New documentary reveals appalling conditions at Bahamas prison

The Department of Correctional Services at Fox Hill. Photo: Tribune242

By Youri Kemp
Caribbean News Now associate editor
[email protected]

NASSAU, Bahamas — A two-hour documentary entitled “Sentenced to Suffer” exposing conditions at the Bahamas Department of Correctional Services (BDCS) and the state of some of the inmates housed there has given viewers a glimpse of the desperately cramped, unsanitary and unsafe conditions at the facility.

The BDCS, formerly Her Majesty’s Prison before a name change 2013, has been under scrutiny over the past several months following a series of leaked images from the prison in April 2018 showing inmates using drugs and other contraband.

Video footage leaked from the prison at that time showed a glimpse of how prisoners were cramped in a dirty, dark and dank cell with no ventilation, lack of running water and sanitation facilities.

During the damning EyeWitness documentary, one inmate interviewed behind bars with his three other cellmates alongside him, claimed that every inmate has one bucket for themselves that they have to use to wash, sometimes bath and prepare themselves.

The inmate claimed that on a day he has to wash his clothes, he can do nothing else and has to wait for another day to have his bucket cleaned to have it for use again for other purposes.

The prison is rank with the smell of faeces and urine, another inmate described, as flies hovered around the door of his cell and bucket. There is no ventilation and the only outside air they receive is from the windows about five feet away from their cell doors that allow a breeze to blow through.

While the documentary did show evidence of some normal life for some inmates, at one time showing prayer and worship time, the sense that it was an appalling indictment of the relevant authorities is still fresh in the mind.

Overcrowding has been a serious issue in the prison over the last ten-plus years, something that has only gotten worse.

Before the name change in 2013, it was reported that there were over 1,500 inmates at the BDCS, twice the amount that the prison compound was supposed to hold. Of that number, 92 people are awaiting trial for murder; 200 inmates are under the age of 17 – 44 of whom are 16-years-old.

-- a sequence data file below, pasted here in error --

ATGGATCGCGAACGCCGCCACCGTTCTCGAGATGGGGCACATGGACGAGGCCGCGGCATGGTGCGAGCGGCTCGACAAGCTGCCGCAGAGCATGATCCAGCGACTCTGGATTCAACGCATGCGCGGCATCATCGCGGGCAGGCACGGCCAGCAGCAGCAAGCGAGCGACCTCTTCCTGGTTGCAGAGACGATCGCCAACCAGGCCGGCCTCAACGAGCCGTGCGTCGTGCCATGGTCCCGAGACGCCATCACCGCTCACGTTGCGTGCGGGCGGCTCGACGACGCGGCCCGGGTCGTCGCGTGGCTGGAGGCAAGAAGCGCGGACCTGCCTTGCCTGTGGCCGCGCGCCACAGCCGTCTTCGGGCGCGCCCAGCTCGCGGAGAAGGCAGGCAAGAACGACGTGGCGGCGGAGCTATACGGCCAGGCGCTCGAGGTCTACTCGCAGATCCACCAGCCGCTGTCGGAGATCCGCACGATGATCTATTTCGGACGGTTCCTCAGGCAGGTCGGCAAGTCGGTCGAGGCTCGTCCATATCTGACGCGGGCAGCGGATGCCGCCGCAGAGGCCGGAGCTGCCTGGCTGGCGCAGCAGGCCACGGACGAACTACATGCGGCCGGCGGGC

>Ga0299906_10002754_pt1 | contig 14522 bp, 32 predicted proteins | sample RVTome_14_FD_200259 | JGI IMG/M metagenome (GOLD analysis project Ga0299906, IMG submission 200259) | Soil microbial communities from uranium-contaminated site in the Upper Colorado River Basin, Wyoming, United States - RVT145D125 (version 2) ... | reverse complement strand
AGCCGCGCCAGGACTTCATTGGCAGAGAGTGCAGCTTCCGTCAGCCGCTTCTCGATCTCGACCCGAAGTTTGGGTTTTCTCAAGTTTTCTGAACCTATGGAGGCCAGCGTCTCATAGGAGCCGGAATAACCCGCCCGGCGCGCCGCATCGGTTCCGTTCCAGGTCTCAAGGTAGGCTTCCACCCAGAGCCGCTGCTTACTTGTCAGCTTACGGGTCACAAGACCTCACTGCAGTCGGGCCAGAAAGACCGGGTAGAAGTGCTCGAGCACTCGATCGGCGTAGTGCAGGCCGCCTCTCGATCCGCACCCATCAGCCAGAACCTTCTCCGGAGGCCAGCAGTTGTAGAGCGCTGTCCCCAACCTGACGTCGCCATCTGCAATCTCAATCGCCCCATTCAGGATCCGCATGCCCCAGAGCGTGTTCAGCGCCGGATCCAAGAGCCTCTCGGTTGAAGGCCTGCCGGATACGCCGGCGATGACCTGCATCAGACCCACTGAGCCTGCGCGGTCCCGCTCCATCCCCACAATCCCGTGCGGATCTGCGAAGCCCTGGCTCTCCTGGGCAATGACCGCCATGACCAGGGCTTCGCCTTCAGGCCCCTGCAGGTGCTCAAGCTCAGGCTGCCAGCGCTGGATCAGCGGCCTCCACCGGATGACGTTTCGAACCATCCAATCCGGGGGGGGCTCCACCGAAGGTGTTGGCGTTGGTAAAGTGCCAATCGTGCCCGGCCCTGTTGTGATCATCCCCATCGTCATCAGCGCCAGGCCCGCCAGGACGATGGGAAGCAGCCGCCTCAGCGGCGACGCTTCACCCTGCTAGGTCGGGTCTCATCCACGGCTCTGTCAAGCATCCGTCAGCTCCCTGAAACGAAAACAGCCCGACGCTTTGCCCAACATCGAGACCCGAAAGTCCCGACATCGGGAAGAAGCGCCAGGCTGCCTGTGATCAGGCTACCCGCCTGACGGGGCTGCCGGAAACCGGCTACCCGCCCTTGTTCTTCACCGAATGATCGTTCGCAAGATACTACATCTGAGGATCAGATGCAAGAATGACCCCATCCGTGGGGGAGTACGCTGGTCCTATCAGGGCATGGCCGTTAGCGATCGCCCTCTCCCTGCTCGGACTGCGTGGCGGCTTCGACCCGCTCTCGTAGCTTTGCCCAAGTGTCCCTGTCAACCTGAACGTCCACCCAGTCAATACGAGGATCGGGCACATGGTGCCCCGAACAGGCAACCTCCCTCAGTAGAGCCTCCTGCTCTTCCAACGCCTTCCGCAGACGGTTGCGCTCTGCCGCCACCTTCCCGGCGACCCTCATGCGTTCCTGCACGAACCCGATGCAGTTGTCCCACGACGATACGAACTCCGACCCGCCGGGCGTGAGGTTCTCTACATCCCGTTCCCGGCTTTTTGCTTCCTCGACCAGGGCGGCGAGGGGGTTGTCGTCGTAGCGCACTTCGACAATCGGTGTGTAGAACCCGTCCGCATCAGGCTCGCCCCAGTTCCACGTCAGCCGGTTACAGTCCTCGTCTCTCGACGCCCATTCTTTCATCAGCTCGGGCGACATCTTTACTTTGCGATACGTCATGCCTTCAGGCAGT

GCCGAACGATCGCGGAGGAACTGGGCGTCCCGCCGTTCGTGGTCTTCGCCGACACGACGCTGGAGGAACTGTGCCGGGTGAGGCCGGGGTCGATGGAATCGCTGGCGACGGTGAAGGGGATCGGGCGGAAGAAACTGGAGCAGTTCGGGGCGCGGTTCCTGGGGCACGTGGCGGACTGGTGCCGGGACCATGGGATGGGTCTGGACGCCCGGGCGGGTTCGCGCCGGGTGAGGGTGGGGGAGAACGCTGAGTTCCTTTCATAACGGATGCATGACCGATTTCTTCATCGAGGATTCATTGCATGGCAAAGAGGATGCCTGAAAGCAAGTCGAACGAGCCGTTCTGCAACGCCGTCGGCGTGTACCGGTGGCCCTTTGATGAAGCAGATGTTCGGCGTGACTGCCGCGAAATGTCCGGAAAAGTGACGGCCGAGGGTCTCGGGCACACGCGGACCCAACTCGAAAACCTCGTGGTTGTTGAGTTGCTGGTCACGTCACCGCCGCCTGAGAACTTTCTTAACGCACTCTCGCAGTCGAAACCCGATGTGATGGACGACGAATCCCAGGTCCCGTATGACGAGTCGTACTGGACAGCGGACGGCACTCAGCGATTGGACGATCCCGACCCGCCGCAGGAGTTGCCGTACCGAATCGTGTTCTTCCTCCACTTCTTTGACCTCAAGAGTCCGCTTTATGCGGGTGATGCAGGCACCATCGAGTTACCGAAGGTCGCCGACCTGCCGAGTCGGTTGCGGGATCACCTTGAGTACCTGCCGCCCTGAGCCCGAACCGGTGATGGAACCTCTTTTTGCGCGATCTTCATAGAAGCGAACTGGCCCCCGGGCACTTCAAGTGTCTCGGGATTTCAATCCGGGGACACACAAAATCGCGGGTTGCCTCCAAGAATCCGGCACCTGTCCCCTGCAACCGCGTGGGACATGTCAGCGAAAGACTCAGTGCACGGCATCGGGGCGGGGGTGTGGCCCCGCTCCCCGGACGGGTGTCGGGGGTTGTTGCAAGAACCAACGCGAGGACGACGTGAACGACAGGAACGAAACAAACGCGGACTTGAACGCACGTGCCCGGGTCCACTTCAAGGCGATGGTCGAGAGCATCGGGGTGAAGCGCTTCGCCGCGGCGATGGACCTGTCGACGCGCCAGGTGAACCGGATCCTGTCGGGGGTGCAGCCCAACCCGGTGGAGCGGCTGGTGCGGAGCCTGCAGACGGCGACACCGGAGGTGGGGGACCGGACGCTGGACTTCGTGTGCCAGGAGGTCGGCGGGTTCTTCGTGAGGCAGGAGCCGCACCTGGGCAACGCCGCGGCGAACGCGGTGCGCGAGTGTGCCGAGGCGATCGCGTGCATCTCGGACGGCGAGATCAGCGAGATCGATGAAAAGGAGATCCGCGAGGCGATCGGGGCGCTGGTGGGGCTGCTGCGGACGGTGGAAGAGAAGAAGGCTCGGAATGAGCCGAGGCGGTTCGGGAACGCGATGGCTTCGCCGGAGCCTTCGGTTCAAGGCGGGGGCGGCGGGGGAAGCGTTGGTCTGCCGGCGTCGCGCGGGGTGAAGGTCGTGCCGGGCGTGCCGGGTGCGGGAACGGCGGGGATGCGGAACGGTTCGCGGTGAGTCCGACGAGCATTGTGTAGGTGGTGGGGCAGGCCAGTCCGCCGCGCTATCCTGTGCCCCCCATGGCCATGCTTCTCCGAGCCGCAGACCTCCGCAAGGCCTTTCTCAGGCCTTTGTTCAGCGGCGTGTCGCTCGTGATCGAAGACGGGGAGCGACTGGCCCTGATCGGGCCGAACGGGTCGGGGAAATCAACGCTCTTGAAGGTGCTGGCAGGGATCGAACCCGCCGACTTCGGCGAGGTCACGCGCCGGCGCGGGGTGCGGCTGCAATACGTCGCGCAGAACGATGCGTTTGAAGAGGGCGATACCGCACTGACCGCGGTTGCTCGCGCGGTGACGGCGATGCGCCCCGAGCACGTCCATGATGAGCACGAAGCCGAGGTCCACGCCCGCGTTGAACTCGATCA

As of December, 2017 the total amount of prisoners was given as 1,746 – a 16 percent increase between 2013 to the end of 2017.

In a recent dataset of over 180 countries surveyed and analysed by the World Prison Brief, the top five countries in the Caribbean per prison occupancy rate are: US Virgin Islands, 542 (4th, world); Cuba, 510 (6th, world); British Virgin Islands, 470 (9th, world); and The Bahamas, 438 (11th, world).

In the same WPB data series, it was revealed that, specifically for the Caribbean, the worst five countries per prison occupancy rates, the rate at which a country can reasonably house inmates based on humane standards, size and scope are: Haiti, 454.4% (2nd, world); Grenada, 234.8% (12th, world); Antigua and Barbuda, 226.7% (15th, world); Dominican Republic, 188.5% (29th, world); and The Bahamas, 172.7% (34th, world).

Security reforms and security breaches are also on the minds of prisoners and prison staff, as many claim that inmates have died in prison due to fights and a lack of manpower to supervise the various prison cliques and gangs and, as of late, prison guards and staff have been arrested and charged with trafficking in contraband into the prison.

A subsequent lockdown and shakedown occurred after the leaked inmate videos in April, in conjunction with members of the Royal Bahamas Police Force and Royal Bahamas Defence Force, when numerous amounts of contraband including cell phones, drugs and makeshift weapons were discovered.

There are no recent indications as to what the prison authorities and/or the central government plan to do about the situation, but there is land extended to the prison for an increase in size and space but funding may become a factor.

Security features were supposed to have been enhanced after the name change in 2013, but observers have suggested that the name change was cosmetic in nature, along with the refurbishment of the outside walls and gates, but the same internal mechanisms from manual doors, lack of sanitation and running water, in addition to the unclean and unhealthy way prison meals are prepared and transported to inmates, has not changed or gotten worse.




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